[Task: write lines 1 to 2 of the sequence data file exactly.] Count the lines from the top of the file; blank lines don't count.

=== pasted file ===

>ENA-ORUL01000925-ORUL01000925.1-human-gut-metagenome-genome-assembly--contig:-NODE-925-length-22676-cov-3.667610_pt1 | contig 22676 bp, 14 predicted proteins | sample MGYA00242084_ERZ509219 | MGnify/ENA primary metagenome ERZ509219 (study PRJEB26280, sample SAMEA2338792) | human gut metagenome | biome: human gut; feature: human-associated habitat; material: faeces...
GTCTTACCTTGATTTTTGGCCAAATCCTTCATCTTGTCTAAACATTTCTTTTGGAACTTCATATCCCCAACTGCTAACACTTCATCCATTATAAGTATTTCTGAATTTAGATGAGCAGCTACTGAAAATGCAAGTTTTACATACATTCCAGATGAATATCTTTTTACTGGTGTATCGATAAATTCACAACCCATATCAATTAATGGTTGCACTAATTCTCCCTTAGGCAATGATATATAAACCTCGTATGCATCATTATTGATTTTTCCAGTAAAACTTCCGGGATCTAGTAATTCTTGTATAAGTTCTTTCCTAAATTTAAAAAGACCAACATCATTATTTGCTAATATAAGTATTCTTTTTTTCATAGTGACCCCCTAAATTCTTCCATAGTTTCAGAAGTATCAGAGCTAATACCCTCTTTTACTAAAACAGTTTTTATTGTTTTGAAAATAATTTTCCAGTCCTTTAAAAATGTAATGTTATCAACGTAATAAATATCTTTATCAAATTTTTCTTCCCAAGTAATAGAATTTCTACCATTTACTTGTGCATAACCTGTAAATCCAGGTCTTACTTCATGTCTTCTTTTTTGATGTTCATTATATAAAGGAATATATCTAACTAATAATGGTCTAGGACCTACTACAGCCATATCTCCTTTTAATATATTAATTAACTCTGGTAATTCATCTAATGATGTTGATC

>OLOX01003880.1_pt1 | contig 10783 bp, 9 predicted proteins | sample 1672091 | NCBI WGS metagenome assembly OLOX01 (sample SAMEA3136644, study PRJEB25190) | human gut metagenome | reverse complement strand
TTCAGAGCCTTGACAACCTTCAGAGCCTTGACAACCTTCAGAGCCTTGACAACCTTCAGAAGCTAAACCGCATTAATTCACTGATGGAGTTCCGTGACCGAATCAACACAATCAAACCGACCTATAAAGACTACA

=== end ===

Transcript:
>ENA-ORUL01000925-ORUL01000925.1-human-gut-metagenome-genome-assembly--contig:-NODE-925-length-22676-cov-3.667610_pt1 | contig 22676 bp, 14 predicted proteins | sample MGYA00242084_ERZ509219 | MGnify/ENA primary metagenome ERZ509219 (study PRJEB26280, sample SAMEA2338792) | human gut metagenome | biome: human gut; feature: human-associated habitat; material: faeces...
GTCTTACCTTGATTTTTGGCCAAATCCTTCATCTTGTCTAAACATTTCTTTTGGAACTTCATATCCCCAACTGCTAACACTTCATCCATTATAAGTATTTCTGAATTTAGATGAGCAGCTACTGAAAATGCAAGTTTTACATACATTCCAGATGAATATCTTTTTACTGGTGTATCGATAAATTCACAACCCATATCAATTAATGGTTGCACTAATTCTCCCTTAGGCAATGATATATAAACCTCGTATGCATCATTATTGATTTTTCCAGTAAAACTTCCGGGATCTAGTAATTCTTGTATAAGTTCTTTCCTAAATTTAAAAAGACCAACATCATTATTTGCTAATATAAGTATTCTTTTTTTCATAGTGACCCCCTAAATTCTTCCATAGTTTCAGAAGTATCAGAGCTAATACCCTCTTTTACTAAAACAGTTTTTATTGTTTTGAAAATAATTTTCCAGTCCTTTAAAAATGTAATGTTATCAACGTAATAAATATCTTTATCAAATTTTTCTTCCCAAGTAATAGAATTTCTACCATTTACTTGTGCATAACCTGTAAATCCAGGTCTTACTTCATGTCTTCTTTTTTGATGTTCATTATATAAAGGAATATATCTAACTAATAATGGTCTAGGACCTACTACAGCCATATCTCCTTTTAATATATTAATTAACTCTGGTAATTCATCTAATGATGTTGATC